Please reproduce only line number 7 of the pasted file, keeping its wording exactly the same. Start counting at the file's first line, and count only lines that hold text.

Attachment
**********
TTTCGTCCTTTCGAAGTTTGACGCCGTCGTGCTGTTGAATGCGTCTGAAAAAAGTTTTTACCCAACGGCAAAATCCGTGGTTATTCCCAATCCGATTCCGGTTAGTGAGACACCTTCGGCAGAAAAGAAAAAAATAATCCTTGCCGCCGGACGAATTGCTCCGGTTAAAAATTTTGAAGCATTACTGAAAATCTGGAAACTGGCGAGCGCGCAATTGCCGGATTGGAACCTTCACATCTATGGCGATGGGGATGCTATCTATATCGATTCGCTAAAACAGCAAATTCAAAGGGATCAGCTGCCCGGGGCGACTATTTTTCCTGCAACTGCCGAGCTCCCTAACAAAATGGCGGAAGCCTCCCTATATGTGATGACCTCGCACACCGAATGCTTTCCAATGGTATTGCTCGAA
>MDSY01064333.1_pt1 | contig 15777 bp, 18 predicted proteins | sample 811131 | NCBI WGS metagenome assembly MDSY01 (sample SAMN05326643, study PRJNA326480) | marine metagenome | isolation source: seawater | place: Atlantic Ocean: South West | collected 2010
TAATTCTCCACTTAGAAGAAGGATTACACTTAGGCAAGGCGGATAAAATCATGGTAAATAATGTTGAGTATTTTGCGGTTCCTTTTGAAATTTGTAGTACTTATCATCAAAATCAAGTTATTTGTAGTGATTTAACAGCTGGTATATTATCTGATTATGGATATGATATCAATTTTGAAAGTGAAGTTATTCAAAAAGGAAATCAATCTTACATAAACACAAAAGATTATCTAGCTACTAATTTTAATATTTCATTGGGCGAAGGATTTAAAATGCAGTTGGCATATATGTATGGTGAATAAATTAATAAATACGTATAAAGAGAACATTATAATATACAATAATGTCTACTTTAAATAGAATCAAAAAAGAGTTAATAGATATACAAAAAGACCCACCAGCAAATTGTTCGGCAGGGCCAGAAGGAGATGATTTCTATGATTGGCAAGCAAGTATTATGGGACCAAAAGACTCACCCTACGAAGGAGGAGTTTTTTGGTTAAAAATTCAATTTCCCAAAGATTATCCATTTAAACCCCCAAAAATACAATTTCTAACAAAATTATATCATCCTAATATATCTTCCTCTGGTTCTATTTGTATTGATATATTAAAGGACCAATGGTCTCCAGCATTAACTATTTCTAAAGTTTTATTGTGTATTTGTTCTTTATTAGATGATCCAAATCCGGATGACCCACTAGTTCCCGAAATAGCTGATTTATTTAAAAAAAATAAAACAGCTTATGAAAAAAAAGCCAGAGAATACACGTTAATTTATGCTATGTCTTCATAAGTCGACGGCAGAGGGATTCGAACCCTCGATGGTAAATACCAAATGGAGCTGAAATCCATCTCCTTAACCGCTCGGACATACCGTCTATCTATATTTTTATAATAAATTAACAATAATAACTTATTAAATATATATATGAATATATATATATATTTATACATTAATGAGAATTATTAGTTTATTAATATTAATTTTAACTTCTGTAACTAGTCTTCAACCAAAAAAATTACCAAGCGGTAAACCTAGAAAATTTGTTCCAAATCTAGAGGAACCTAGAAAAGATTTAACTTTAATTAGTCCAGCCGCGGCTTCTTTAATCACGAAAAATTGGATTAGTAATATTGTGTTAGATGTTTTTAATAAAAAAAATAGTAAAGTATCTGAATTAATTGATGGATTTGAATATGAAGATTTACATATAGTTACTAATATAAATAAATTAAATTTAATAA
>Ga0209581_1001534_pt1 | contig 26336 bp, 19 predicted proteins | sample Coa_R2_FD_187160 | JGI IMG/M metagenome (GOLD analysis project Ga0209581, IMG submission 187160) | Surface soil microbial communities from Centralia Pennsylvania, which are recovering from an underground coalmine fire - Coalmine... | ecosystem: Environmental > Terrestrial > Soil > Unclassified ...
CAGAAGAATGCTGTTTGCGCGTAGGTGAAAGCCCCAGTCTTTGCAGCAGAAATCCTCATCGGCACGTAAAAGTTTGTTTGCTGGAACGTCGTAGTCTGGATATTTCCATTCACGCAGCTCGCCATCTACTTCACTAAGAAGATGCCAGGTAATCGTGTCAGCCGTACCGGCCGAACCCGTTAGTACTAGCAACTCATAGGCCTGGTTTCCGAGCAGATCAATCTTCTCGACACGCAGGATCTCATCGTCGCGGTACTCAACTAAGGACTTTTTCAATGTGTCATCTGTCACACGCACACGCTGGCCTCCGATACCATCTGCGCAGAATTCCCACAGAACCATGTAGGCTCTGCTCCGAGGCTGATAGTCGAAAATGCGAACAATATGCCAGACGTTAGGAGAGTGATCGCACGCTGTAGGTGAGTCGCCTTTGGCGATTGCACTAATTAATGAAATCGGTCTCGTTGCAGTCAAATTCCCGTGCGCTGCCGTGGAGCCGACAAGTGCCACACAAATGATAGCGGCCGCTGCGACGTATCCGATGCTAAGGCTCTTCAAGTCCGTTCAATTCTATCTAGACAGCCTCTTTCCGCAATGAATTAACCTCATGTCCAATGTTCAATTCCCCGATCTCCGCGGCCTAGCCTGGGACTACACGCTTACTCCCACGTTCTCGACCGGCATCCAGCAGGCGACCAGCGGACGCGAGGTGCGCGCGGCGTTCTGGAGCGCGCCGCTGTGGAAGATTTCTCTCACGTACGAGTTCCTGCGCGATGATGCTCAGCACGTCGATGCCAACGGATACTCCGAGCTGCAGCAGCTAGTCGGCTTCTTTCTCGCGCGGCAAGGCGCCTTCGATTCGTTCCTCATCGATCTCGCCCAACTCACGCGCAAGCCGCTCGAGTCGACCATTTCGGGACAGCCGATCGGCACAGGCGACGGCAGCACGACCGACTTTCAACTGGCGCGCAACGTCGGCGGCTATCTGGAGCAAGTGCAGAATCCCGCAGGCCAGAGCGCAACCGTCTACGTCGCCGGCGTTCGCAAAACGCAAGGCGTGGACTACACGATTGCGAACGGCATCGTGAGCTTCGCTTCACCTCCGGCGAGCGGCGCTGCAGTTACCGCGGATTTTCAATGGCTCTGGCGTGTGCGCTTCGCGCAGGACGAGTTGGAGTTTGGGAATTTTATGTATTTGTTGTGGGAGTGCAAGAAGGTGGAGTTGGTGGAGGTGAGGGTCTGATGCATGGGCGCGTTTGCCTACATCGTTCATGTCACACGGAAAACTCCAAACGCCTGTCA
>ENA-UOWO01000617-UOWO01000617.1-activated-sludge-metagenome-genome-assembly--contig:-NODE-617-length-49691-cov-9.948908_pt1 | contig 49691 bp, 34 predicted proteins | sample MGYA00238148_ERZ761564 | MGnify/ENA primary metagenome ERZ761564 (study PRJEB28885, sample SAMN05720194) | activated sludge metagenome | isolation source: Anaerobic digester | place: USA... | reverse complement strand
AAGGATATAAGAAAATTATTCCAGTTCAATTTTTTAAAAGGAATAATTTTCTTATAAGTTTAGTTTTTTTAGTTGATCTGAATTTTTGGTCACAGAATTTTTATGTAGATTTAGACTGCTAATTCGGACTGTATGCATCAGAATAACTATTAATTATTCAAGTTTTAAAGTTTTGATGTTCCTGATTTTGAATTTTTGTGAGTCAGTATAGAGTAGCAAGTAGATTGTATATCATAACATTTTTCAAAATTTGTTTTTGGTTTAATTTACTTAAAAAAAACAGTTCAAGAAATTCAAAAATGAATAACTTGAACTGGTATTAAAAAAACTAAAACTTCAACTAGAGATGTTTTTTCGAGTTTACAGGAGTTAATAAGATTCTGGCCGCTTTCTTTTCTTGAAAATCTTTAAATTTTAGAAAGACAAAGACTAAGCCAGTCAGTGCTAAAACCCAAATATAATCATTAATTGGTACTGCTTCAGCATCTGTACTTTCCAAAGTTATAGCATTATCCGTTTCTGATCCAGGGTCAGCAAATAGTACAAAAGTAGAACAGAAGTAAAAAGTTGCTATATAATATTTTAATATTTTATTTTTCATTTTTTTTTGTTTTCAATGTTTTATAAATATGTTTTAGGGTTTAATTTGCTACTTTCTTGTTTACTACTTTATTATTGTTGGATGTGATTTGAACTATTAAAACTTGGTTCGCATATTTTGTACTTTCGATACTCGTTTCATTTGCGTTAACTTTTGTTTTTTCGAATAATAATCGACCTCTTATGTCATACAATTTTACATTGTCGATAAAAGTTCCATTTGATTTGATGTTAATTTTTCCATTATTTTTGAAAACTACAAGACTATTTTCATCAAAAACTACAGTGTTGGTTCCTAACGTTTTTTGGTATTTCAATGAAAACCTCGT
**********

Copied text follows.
AAGGATATAAGAAAATTATTCCAGTTCAATTTTTTAAAAGGAATAATTTTCTTATAAGTTTAGTTTTTTTAGTTGATCTGAATTTTTGGTCACAGAATTTTTATGTAGATTTAGACTGCTAATTCGGACTGTATGCATCAGAATAACTATTAATTATTCAAGTTTTAAAGTTTTGATGTTCCTGATTTTGAATTTTTGTGAGTCAGTATAGAGTAGCAAGTAGATTGTATATCATAACATTTTTCAAAATTTGTTTTTGGTTTAATTTACTTAAAAAAAACAGTTCAAGAAATTCAAAAATGAATAACTTGAACTGGTATTAAAAAAACTAAAACTTCAACTAGAGATGTTTTTTCGAGTTTACAGGAGTTAATAAGATTCTGGCCGCTTTCTTTTCTTGAAAATCTTTAAATTTTAGAAAGACAAAGACTAAGCCAGTCAGTGCTAAAACCCAAATATAATCATTAATTGGTACTGCTTCAGCATCTGTACTTTCCAAAGTTATAGCATTATCCGTTTCTGATCCAGGGTCAGCAAATAGTACAAAAGTAGAACAGAAGTAAAAAGTTGCTATATAATATTTTAATATTTTATTTTTCATTTTTTTTTGTTTTCAATGTTTTATAAATATGTTTTAGGGTTTAATTTGCTACTTTCTTGTTTACTACTTTATTATTGTTGGATGTGATTTGAACTATTAAAACTTGGTTCGCATATTTTGTACTTTCGATACTCGTTTCATTTGCGTTAACTTTTGTTTTTTCGAATAATAATCGACCTCTTATGTCATACAATTTTACATTGTCGATAAAAGTTCCATTTGATTTGATGTTAATTTTTCCATTATTTTTGAAAACTACAAGACTATTTTCATCAAAAACTACAGTGTTGGTTCCTAACGTTTTTTGGTATTTCAATGAAAACCTCGT